Shades of Grey: The importance of Seeing the Other Side in a Post 9-11 World of Black and White
On September 11, 2001 at 8:45am American Airlines, flight number 11 out of Boston MA, carrying 81 passengers and 11 crew members crashed into the north tower of the World Trade Center and exploded into flames. At 9:03am, United Airlines, flight 175, also out of Boston, carrying 56 passengers and 9 crew members crashed into the south tower. Soon after, American Airlines, flight 77, exploded into the Pentagon. United Airlines, flight 93, through the heroic acts of passengers, missed its target, crashing into a field in Pennsylvania (CNN.)
A CNN web page quotes eye-witness accounts of the tragic scene at Ground Zero, "It just went `bam like a bomb went off. It was like holy hell..." "I saw people jumping off the building...Everyone was screaming, running... people were stampeding, people started screaming that there was another plane coming and the second building just exploded."
The first attack ever to be launched on the continental US came not against a military target but against thousands of innocent civilians. The death toll following the attack, stood at over 3,400 people, including police, fire, and rescue workers who had lost their lives in the line of duty.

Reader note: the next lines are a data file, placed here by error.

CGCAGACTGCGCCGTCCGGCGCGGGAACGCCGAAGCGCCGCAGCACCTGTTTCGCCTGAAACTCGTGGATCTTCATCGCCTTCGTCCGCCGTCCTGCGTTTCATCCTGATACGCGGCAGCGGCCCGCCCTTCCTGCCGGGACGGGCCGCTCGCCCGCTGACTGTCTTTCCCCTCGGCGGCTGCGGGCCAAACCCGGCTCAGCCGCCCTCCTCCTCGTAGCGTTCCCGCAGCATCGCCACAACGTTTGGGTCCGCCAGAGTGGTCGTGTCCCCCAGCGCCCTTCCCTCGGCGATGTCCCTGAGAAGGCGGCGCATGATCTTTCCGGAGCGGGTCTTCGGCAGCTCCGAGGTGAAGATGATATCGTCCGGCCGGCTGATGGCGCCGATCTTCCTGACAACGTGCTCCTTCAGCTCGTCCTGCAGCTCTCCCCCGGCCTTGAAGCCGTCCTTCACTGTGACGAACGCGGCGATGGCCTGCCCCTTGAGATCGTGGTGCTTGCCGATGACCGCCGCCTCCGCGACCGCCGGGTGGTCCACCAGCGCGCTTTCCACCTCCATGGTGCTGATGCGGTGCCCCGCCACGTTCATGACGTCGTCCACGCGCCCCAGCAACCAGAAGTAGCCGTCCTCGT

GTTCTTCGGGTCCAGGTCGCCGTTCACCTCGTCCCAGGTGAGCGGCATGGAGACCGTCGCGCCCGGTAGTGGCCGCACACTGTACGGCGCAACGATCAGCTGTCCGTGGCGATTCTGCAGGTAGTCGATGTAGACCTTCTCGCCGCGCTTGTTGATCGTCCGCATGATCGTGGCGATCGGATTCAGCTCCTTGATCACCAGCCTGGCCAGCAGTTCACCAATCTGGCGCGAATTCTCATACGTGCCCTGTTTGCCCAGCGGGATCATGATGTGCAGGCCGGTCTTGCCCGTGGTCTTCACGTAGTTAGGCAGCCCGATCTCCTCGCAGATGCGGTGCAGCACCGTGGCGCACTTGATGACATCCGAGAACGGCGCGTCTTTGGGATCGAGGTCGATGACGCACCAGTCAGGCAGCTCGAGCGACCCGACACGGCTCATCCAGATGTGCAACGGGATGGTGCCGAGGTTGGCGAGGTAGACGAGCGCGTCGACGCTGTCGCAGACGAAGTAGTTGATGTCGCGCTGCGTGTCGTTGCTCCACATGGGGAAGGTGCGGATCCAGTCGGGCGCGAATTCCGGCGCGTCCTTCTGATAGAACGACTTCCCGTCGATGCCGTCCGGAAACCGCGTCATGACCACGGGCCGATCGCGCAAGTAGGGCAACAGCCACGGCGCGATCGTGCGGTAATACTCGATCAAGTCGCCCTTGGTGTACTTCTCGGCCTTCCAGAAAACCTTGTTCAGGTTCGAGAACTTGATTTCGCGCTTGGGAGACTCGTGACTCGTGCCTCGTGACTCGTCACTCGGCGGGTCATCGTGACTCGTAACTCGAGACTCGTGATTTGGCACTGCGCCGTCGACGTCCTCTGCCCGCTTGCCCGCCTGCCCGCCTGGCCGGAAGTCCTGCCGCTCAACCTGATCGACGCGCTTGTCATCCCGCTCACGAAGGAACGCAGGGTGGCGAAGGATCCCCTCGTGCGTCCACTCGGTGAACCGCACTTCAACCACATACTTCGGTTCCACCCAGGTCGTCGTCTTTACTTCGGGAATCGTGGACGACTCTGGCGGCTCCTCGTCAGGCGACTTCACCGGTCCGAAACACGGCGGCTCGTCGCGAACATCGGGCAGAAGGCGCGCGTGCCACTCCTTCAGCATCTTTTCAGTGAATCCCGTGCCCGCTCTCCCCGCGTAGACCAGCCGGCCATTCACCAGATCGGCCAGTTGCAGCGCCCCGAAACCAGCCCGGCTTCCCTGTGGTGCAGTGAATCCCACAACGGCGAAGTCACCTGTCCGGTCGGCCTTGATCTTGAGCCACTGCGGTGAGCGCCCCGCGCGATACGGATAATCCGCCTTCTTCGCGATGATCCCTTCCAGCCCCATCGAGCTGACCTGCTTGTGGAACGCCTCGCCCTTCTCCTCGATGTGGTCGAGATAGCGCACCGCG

The day the Twin Towers fell, was the day that Americans lost the sense of security that comes from living in a country which had never experienced an attack on its own soil, and began living in a state of constant anxiety and suspicion from which many have yet to recover. It was the day our world became divided into "us" and "them." It was the day after which, Americans sought protection from "them," and heedlessly sought their demise.
I remember standing at he sink that morning,